Using flexible working as a motivational tool
At one point or another of our career we have all thought about finding a better balance between our personal and professional life and looked into the flexible working options offered by our employers. Thanks to technology, many of the challenges that made it difficult for organisations to implement flexible working were overcome over the last few years. Employees can now benefit from contract, time and location flexibility with initiatives that go from part-time working and job-sharing to working-at-home, compressed hours and flexitime.
The benefits for the employee are evident: from a personal point of view, they can achieve an improved work-life balance resulting in more quality time to dedicate to their families, travels and/or hobbies. Flexible work also helps avoiding rush hour and, when working from home, cutting the transport and time costs completely. For many families, flexible working also has a positive impact on the expenses for childcare and the need to take extra time off. From a professional point of view, employees feel empowered and more independent when organising their working routines based on their preferences and needs.
On the other hand, it is often more difficult to identify the immediate benefits of implementing a flexible working scheme for organisations. First of all, implementing some of the flexible working options might be tricky from a management point of view, especially when it comes to controlling and assessing productivity. For it to work effectively, it should be introduced gradually and be based on appropriate and efficient processes.
Organisations should move towards an outcome-based performance rather than one based on the amount of time physically spent in the office. This requires high levels of trust and a very collaborative environment were transparency is the norm.
Another barrier that needs to be overcome is that these working options do not necessarily involve hands-on support from managers and requires a certain proactivity and self-discipline on the employees side. In the short term, a lack of ‘traditional’ supervision and guidance might result in employees feeling isolated and without support, at least until they find their autonomy. In the longer term, flexible working should lead to a decreased need for office space, which is one of the most significant overheads, especially for small-and medium-sized businesses.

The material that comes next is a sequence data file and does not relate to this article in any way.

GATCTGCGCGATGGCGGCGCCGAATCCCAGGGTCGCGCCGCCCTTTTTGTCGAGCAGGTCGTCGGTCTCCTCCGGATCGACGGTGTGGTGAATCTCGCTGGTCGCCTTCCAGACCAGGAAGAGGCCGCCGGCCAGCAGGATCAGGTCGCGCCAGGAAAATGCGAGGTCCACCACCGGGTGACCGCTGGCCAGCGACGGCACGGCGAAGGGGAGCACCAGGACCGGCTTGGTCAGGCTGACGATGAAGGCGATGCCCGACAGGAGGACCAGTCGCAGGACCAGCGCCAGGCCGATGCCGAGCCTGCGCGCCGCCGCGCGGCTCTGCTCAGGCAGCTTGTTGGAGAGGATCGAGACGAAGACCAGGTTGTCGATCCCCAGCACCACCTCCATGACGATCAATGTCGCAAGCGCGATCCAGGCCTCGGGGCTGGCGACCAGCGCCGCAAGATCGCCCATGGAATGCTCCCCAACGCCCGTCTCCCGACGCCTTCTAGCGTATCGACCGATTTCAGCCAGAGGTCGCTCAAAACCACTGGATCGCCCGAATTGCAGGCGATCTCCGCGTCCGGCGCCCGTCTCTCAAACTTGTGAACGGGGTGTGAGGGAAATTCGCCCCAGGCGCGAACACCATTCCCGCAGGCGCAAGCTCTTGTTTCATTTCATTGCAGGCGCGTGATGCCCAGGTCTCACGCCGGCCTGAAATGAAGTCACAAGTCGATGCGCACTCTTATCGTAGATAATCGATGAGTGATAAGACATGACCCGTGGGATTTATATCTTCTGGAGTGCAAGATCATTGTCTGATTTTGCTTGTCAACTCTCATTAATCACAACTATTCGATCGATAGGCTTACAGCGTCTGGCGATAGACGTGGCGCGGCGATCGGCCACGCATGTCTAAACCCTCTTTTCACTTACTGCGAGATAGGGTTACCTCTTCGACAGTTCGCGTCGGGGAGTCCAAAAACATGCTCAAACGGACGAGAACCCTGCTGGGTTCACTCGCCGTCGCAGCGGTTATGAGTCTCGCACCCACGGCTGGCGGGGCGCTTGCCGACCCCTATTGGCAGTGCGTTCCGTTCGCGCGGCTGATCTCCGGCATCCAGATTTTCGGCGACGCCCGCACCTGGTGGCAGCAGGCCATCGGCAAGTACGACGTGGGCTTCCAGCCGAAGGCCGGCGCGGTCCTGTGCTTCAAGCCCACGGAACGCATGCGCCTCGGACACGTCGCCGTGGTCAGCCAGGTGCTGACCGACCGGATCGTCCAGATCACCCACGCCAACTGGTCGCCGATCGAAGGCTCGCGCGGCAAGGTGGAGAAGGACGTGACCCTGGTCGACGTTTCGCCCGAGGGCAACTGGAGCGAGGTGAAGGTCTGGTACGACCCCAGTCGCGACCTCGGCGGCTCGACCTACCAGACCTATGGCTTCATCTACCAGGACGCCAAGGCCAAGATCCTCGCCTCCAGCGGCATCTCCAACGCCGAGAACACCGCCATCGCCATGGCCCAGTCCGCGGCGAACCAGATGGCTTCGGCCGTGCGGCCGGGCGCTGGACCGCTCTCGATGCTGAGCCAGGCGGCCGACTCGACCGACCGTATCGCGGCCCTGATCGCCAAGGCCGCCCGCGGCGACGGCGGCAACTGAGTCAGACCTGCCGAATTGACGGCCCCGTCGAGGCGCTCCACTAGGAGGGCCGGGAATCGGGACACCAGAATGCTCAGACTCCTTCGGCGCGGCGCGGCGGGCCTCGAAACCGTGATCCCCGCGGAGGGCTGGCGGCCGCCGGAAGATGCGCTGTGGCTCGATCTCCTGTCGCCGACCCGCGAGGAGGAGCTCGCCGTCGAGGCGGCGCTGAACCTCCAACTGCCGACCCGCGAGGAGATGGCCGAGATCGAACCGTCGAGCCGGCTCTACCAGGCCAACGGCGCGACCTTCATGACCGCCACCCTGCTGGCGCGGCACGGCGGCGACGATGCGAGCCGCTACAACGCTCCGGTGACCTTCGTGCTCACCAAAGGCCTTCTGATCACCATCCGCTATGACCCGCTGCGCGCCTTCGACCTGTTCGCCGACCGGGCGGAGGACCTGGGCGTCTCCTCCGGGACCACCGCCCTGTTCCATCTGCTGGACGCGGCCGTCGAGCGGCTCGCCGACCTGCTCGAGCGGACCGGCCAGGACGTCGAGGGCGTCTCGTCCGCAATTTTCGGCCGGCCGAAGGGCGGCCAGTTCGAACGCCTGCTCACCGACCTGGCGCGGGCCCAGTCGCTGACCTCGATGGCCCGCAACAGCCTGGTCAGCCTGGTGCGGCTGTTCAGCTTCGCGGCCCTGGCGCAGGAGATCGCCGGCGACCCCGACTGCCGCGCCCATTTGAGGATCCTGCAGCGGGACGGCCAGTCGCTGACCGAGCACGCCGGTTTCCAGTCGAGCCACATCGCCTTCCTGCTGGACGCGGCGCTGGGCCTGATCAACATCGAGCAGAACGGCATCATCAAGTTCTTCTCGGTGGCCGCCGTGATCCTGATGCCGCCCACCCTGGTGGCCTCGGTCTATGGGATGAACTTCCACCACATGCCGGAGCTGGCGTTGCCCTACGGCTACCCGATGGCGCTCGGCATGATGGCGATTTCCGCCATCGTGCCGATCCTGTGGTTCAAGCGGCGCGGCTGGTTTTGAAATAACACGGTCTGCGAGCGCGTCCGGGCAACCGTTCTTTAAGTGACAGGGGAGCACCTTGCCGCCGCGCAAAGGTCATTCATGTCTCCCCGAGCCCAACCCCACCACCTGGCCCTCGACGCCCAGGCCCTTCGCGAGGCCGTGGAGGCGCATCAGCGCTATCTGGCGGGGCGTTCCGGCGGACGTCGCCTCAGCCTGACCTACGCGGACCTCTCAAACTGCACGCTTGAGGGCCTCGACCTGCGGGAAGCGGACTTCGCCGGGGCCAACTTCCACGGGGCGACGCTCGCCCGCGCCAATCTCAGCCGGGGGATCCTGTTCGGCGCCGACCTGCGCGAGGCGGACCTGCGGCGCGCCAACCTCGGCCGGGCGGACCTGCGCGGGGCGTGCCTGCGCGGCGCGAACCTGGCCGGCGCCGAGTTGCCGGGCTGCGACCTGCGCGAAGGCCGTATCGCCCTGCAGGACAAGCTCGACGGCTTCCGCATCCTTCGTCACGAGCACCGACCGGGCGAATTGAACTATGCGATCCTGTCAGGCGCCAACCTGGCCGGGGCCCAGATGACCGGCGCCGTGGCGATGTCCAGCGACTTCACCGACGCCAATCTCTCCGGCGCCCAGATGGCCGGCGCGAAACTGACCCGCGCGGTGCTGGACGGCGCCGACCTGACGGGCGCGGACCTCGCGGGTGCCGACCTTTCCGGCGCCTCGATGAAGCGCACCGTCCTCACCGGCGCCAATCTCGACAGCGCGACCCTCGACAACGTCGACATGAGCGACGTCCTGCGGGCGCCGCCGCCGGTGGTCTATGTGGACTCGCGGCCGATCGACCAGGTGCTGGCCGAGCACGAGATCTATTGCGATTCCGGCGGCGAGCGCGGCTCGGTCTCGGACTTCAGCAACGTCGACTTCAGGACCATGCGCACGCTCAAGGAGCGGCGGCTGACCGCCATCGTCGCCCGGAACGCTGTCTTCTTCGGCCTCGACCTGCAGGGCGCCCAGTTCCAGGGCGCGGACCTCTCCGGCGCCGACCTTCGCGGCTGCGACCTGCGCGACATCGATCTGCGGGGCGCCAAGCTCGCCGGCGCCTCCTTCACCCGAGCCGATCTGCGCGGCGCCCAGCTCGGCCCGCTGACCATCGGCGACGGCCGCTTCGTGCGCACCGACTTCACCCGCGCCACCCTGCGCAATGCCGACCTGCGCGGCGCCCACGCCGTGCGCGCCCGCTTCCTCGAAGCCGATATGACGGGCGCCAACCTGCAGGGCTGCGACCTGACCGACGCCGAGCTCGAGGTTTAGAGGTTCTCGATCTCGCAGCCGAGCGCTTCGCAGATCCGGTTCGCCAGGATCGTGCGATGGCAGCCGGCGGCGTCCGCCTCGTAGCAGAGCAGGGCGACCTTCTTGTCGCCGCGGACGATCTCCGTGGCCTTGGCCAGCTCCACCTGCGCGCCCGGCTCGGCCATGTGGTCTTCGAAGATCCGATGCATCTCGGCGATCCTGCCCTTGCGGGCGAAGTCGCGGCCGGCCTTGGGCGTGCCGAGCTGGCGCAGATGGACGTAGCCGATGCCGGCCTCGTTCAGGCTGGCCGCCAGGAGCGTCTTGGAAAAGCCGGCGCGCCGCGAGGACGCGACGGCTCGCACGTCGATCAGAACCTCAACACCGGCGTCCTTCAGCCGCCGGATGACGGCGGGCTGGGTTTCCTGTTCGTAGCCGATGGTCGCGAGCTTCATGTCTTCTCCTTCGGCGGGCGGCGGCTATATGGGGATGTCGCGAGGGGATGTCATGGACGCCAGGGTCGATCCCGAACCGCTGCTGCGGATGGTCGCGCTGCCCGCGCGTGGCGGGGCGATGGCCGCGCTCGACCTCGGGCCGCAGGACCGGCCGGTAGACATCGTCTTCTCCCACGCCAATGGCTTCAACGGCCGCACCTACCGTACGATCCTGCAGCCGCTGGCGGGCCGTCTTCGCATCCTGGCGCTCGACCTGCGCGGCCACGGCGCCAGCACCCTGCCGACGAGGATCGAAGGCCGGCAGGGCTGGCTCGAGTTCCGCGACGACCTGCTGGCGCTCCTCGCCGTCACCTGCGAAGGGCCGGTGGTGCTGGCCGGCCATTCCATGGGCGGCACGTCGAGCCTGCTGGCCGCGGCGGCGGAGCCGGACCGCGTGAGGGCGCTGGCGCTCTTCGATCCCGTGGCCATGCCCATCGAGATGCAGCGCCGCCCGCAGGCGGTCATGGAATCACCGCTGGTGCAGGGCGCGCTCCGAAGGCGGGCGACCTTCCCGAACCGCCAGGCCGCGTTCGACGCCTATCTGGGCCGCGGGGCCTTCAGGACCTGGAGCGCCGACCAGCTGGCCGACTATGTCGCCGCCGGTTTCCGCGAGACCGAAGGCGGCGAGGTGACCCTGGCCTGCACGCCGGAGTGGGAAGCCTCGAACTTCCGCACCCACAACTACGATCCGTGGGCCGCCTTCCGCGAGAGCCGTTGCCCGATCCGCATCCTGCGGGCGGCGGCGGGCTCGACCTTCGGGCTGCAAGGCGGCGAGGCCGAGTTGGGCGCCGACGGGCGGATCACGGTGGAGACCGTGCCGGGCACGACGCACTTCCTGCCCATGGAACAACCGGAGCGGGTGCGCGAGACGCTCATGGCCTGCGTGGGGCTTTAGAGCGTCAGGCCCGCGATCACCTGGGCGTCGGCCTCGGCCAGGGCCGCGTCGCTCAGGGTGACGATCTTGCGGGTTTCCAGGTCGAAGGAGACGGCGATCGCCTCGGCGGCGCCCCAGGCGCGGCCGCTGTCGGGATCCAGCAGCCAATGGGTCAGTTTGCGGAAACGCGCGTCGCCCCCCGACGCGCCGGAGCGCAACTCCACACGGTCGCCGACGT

Key for the success of this working model is to know and trust the employees as well as to understand their working preferences and habits well enough to fine tune the flexible working conditions. Flexible working should not be seen as something useful only for certain categories of professionals like, for example, parents; organisations should look at it as an essential part of their employee retention strategy and a way to increase motivation and productivity. If well integrated with the other business operations, flexible working should create a more attractive workplace, dominated by a culture based on trust and collaboration while still respecting the needs and preferences of employees.
Even though it is clear that, overall, some sectors as well as bigger companies usually are in a better position to implement flexi-time initiatives; in the longer term, all organisations could benefit in some way from these initiatives, thanks to an increased employee satisfaction and lower overhead costs. As a result, businesses will manage to retain a wider pool of committed and more productive employees.
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